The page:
High security mandate

Access & Identity Management Handbook 2007 Access Control & Identity Management

What is ‘high’ security, and who should have it? Certain building types, such as data centres, utilities, healthcare and governmental offices, of course require an industrial-grade, high security, access control system.

Many more organisations - for example financial institutions, schools, retail stores and companies with sensitive documents, executive suites, multitenant space, warehouses or manufacturing - are finding it necessary and desirable to ensure their buildings are not just secure, but highly secure. Not only is it a practical matter, but it also offers employees piece of mind and tells the world 'this company takes security seriously'.

In choosing a security system vendor, look for a manufacturer that specialises in high security. Avoid the low-price lure of companies that offer low-end security or residential systems and be cautious of the conglomerates that make toasters in addition to security systems. Also, look for a manufacturer that utilises in-house development and a proprietary motherboard, rather than a vendor that purchases the identical OEM board shared by many other manufacturers.

A security system should offer, 'off-the-shelf', the features and flexibility to enable customers to meet the unique requirements of their facility, without forcing them to pay for expensive custom development. Buyers should demand the following high security features:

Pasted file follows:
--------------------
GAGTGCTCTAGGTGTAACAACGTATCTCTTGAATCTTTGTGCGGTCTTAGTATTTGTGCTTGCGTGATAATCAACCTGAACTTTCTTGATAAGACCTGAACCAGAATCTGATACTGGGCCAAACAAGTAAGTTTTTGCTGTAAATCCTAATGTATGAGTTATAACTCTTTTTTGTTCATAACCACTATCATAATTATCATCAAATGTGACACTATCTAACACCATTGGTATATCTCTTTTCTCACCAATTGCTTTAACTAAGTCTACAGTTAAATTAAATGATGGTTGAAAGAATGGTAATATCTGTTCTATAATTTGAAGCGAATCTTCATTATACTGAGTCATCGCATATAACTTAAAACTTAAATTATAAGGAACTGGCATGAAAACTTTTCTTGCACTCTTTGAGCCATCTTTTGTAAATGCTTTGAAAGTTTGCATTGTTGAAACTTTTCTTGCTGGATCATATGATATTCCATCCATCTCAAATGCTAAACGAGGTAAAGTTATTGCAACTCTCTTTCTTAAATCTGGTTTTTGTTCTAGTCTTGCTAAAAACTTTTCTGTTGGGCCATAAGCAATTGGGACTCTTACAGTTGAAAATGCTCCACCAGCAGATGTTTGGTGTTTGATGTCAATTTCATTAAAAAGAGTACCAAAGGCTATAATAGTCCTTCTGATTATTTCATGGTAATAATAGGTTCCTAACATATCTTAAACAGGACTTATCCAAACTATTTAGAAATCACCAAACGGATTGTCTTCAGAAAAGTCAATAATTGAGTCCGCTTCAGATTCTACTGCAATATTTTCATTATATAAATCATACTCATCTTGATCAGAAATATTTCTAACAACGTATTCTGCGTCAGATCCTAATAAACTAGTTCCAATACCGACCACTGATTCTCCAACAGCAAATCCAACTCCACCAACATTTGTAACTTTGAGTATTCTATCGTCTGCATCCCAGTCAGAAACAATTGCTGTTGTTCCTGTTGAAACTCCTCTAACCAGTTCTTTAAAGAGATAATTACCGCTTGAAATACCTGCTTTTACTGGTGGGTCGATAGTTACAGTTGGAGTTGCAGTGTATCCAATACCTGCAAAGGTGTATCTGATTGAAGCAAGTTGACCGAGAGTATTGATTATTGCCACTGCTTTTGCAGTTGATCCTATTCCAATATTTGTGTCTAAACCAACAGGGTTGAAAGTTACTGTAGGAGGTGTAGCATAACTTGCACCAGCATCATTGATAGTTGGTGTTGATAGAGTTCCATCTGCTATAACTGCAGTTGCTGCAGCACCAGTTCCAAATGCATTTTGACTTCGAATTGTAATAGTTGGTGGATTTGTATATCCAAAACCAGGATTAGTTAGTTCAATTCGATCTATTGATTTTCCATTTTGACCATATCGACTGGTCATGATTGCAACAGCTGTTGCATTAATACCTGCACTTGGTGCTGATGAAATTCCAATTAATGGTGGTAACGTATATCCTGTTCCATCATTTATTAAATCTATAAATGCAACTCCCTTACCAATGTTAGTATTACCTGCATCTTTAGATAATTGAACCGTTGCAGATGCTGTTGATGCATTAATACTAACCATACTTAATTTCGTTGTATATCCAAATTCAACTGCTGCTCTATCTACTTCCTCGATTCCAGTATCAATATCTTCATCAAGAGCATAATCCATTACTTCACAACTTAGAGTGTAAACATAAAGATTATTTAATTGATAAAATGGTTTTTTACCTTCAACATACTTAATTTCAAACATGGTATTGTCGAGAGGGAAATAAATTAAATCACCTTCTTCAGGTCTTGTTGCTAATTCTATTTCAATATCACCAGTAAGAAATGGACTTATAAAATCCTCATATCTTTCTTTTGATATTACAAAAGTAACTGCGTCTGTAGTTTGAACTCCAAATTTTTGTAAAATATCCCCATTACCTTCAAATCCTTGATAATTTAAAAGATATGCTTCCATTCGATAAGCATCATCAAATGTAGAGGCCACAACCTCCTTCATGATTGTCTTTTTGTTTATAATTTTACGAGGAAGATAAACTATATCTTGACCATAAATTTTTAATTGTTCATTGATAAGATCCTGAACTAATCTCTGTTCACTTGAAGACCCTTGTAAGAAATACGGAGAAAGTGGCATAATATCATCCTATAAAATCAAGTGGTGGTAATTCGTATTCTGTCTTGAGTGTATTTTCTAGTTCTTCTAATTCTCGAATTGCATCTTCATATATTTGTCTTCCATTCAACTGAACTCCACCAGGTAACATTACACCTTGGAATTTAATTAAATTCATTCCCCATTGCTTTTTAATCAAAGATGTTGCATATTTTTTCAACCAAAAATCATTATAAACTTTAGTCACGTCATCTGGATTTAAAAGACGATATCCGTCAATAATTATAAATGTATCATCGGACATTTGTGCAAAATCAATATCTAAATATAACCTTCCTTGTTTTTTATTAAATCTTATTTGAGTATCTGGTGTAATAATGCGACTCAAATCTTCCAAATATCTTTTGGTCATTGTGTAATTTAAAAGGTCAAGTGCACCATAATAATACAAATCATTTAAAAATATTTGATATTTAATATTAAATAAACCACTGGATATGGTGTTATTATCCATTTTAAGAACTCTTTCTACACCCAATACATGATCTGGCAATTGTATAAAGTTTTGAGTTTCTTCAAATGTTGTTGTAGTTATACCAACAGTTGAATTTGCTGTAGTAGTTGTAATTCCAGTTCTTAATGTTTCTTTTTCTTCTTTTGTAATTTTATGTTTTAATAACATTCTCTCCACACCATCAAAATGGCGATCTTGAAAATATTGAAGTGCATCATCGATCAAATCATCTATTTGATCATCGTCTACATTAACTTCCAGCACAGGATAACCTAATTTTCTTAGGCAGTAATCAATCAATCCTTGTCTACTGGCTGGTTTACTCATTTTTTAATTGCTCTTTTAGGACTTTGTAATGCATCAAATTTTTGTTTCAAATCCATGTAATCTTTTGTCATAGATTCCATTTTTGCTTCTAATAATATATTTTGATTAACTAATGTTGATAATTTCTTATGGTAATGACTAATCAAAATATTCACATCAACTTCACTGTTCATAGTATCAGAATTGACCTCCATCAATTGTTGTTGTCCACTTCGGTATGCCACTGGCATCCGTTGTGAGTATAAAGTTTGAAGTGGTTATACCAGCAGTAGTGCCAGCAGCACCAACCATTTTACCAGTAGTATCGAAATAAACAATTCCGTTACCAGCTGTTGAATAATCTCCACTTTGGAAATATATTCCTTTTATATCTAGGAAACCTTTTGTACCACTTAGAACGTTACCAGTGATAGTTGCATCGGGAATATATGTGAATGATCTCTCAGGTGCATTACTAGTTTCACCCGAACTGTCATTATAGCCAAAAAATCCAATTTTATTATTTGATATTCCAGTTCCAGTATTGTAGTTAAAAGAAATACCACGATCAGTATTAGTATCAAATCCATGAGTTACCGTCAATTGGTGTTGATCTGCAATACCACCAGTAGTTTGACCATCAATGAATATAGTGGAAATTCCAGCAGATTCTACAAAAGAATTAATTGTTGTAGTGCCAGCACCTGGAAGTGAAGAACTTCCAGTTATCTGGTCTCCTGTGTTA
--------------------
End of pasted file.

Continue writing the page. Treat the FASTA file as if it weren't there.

Reliability: you cannot have high security unless you have high reliability. Ask about the system's mean-time-between-failure rating, and ensure the system continually monitors its own status and condition from end to end.

Distributed processing and distributed features: your personnel database, access privilege settings, system features etc, should be resident in the access control panels, not just the computer. The security system should operate non-degraded even if the IT network or server communication is interrupted.

Threat levels and lock downs: when national or local threat levels change, you should be able to alter your system's behaviour and access paths with a single mouse click.

Advanced readers: utilise scrambling keypads or keypad-prox reader combination devices to deliver high security right at the door. For highest security areas, consider biometrics combined with a scrambling keypad.

Visitor management: know who is in your building. Scan their ID information into the security database, badge them, and then ensure they left the building.

Additional features: UL certifications (294, 1076AA), SCIF-approved, end-to-end encryption, duress, anti-passback, two-person rule, door interlock applications such as man traps, tagging, deadman timer, 2% line supervision to detect tampering, redundancy and interoperability with other systems are all features required for high security.

If your company-type is a perceived target or if you want to avoid incidents, comply with regulations, reduce liability and ensure the safety of your people and property, choose an access control system that offers the built-in features and reliability that ensure a highly secure organisation.

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Further reading:

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